1. A mixer for mixing flowable substances comprising a housing, a disk in said housing defining a first recess on one side thereof, an inlet port communicating with said first recess, a plurality of channels in said disk communicating with said inlet port extending radially to the periphery of said disk and a plurality of channels communicating with said radially extending channels and extending inwardly and terminating adjacent to the periphery of a second recess disposed on the side of said disk opposite to the side containing said inlet port, said second recess having a diameter smaller than the diameter of said disk, and closing means in said housing closing said housing, and port means in said closure means communicating with said second recess.
2. A mixer in accordance with claim 1 wherein said housing encloses a plurality of said disks.
3. A mixer for flowable substances comprising a housing having a central chamber, an inlet port communicating with one end of said chamber, a disk seated in said chamber and engaging the walls thereof, said diskrhavin-g a central blind opening in the one face adjacent said inlet port, at least a pair of channels in said disk communicating with said opening and extending outwardly away therefrom, said disk having a recess in its other face, and said channels communicating tangentially with said recess adjacent the periphery thereof.-
4. A mixer as recited in claim 3 wherein a plurality of said disks are mounted in said housing and including means for pressing said disks together.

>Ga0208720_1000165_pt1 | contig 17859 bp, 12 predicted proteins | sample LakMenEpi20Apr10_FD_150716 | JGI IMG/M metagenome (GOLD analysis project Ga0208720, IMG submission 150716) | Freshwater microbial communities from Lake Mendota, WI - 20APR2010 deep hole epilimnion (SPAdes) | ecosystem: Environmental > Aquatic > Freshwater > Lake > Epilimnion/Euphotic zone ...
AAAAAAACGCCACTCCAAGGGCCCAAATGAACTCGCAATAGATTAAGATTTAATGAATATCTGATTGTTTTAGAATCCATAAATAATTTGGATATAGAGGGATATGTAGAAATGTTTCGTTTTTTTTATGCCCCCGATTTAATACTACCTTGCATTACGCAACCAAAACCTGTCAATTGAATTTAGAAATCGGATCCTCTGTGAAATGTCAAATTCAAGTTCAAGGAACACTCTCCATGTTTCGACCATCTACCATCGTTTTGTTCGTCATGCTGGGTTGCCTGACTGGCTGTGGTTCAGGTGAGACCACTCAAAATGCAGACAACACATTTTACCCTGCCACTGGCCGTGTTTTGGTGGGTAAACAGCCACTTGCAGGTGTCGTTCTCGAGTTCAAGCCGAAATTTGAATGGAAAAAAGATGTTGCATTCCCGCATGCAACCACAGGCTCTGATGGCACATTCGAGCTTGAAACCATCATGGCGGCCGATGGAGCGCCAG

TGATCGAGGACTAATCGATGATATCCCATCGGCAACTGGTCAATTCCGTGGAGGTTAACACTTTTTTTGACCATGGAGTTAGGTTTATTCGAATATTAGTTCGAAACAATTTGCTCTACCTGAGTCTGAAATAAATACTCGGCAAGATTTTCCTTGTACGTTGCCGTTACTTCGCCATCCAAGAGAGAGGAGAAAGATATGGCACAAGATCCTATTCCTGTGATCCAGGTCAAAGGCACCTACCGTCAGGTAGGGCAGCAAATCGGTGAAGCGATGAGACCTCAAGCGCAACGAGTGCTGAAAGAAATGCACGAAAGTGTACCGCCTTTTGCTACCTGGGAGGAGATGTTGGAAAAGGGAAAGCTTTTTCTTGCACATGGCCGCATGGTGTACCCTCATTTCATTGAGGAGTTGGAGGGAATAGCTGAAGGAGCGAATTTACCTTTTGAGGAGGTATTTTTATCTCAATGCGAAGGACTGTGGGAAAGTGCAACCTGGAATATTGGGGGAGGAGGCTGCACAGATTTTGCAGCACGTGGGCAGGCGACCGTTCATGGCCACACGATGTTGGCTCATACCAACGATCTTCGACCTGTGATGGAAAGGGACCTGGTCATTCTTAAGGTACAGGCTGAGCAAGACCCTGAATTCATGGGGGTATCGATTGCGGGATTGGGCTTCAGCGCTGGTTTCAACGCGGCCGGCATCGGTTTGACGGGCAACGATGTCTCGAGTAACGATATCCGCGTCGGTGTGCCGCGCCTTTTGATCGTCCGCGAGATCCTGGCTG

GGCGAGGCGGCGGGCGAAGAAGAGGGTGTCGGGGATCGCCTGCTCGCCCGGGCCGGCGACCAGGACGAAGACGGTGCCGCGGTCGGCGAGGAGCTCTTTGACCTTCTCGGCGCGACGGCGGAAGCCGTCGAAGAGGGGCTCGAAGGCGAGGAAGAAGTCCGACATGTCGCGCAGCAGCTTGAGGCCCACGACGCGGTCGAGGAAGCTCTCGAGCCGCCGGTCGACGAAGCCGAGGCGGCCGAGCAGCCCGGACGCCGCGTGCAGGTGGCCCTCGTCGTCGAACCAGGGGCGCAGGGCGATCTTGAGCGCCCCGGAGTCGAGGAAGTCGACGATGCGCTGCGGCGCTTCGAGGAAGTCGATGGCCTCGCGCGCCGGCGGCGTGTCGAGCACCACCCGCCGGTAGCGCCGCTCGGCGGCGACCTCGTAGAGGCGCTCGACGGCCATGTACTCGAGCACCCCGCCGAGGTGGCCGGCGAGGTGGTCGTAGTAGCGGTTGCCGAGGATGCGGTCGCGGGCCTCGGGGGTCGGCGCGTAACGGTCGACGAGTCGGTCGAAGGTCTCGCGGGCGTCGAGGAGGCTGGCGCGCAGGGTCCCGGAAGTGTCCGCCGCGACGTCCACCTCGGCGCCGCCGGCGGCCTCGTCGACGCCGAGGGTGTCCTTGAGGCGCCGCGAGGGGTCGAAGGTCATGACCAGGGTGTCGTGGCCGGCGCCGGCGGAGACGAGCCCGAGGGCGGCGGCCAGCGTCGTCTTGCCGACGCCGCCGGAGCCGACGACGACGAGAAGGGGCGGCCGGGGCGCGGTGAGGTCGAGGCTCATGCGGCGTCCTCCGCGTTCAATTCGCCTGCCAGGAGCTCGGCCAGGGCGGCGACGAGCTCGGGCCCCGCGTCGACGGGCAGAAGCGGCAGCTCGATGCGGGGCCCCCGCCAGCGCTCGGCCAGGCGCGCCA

5. A disk element for a mixer for flowable substances comprising a body member having a central blind opening in one face and a recess in the other face, said recess being surrounded by a spacer wall, a pair of channels each communicating at one end with said blind opening, and the others of the ends of said channels communicating tangentially with said recess adjacent said spacer;- wall. r
6. A disk elementfor a mixer for flowable substances comprising a body member having a central blind open; ing in one face and a recess in the other face, surrounded by'a spacer wall, a first plurality of'channels each com; municating at one end with said blind opening, said channels extending radially from said blind opening -'to the periphery of said body member, and a second plurality of channels each at one end communicating with one of said first plurality of channels adjacent the periphery of said body member and at the other end communieating tangentially with said recess.
References Cited in the file of this patent UNITED STATES PATENTS 1,405,707 Beers Feb. 7, 1922 2,561,457 Beales et a1. July 24, 1951 2,647,732 Jarman Aug. 4, 1953
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|U.S. Classification||366/336, 239/466, 239/402, 261/DIG.260, 422/224, 239/427|
|Cooperative Classification||Y10S261/26, B01F5/0604|